Frictionless engine seals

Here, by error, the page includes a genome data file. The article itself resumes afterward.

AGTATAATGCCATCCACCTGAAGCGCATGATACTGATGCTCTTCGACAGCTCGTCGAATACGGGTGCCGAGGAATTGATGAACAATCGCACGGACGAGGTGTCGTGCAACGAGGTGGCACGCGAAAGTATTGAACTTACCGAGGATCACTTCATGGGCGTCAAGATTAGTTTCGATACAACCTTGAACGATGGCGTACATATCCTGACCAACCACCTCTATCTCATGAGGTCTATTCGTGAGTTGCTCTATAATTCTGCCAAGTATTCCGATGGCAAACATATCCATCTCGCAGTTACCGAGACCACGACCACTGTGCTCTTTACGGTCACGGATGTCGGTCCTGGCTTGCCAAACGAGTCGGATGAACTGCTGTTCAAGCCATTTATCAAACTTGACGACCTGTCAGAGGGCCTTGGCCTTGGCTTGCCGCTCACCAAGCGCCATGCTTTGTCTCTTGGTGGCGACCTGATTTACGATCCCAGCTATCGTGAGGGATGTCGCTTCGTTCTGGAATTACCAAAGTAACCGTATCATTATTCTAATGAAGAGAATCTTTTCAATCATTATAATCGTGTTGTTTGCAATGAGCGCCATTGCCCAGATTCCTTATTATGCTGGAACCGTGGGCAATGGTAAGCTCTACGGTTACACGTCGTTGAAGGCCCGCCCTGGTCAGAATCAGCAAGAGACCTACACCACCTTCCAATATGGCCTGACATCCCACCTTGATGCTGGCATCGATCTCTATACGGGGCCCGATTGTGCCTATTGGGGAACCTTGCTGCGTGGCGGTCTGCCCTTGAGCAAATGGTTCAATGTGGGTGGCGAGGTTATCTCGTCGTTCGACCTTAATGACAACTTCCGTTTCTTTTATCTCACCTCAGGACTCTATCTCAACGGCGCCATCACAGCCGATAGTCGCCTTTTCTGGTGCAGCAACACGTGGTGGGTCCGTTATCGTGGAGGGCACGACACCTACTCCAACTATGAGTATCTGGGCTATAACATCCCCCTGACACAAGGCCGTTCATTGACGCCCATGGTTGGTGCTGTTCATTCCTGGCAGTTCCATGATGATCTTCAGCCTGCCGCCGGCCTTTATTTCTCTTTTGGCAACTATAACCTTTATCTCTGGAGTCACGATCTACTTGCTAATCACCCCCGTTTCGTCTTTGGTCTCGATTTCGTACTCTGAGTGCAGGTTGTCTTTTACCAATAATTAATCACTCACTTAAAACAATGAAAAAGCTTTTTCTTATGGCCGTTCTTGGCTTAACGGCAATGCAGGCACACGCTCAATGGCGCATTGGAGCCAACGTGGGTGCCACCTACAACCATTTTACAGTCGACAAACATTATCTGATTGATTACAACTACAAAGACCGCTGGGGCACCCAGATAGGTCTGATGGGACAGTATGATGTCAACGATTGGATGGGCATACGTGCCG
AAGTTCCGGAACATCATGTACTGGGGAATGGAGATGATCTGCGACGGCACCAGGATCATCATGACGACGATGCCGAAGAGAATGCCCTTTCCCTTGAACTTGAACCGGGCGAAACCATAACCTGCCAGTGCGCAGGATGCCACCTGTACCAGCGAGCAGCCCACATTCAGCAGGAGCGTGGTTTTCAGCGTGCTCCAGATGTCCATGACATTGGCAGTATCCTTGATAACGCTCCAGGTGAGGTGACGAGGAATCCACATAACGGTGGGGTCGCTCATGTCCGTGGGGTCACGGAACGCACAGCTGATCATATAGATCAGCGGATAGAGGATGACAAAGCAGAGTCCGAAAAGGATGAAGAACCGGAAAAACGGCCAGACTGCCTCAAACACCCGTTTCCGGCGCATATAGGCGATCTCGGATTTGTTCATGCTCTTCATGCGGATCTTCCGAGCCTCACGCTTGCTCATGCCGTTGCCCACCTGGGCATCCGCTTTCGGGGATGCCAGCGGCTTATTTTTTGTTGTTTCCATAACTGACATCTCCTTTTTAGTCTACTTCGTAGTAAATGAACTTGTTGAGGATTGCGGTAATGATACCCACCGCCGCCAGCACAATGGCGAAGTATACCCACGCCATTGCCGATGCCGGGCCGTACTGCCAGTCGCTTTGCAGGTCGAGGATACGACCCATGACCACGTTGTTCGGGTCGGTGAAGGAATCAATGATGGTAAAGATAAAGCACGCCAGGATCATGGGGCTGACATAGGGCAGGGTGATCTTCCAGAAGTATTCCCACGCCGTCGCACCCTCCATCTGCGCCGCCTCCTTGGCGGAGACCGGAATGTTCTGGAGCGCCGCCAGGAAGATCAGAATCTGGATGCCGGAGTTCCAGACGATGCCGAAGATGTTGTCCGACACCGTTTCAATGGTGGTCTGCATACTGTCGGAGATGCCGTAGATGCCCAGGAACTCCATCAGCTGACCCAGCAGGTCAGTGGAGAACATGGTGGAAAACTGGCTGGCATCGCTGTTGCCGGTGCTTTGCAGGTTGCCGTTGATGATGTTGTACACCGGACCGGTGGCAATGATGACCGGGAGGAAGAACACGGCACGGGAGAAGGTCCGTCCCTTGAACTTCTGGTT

Freudenberg-NOK Sealing Technologies has announced its first major order for its new generation of automotive seals. The frictionless Levitex seals, a subject of a long research and development process, will go into an engine for a global platform in 2017. The new seals function with a cushion of air, reducing both fuel consumption and CO2 emissions—by as much as 1 g/km driven, the company claims. Levitex seals initially will be produced in Europe although the company plans to expand product into North America in the future. A Levitex seal consists of two rings, one of which is firmly attached to the crankshaft and the other to the crankcase. One of the rings has grooves that are just a few micrometers deep. When the crankshaft rotates, the air is dragged against the sealing dam that encloses the grooves. The grooves taper to a closed tip and thus represent a cul-de-sac for the enclosed air. This produces a cushion of air that separates one sealing surface from the other, making possible a nearly frictionless seal for the shaft. Until now, gas-lubricated mechanical face seals were exclusively used in major industrial facilities, according to Freudenberg-NOK. The supplier’s new patented design and its associated production process allow the idea to be carried over to combustion engines, where space is limited. During testing prior to series production, the sealing rings demonstrated “flawless functioning” in temperatures ranging between -40 and +150°C (-40 to +302°F), claims the company.

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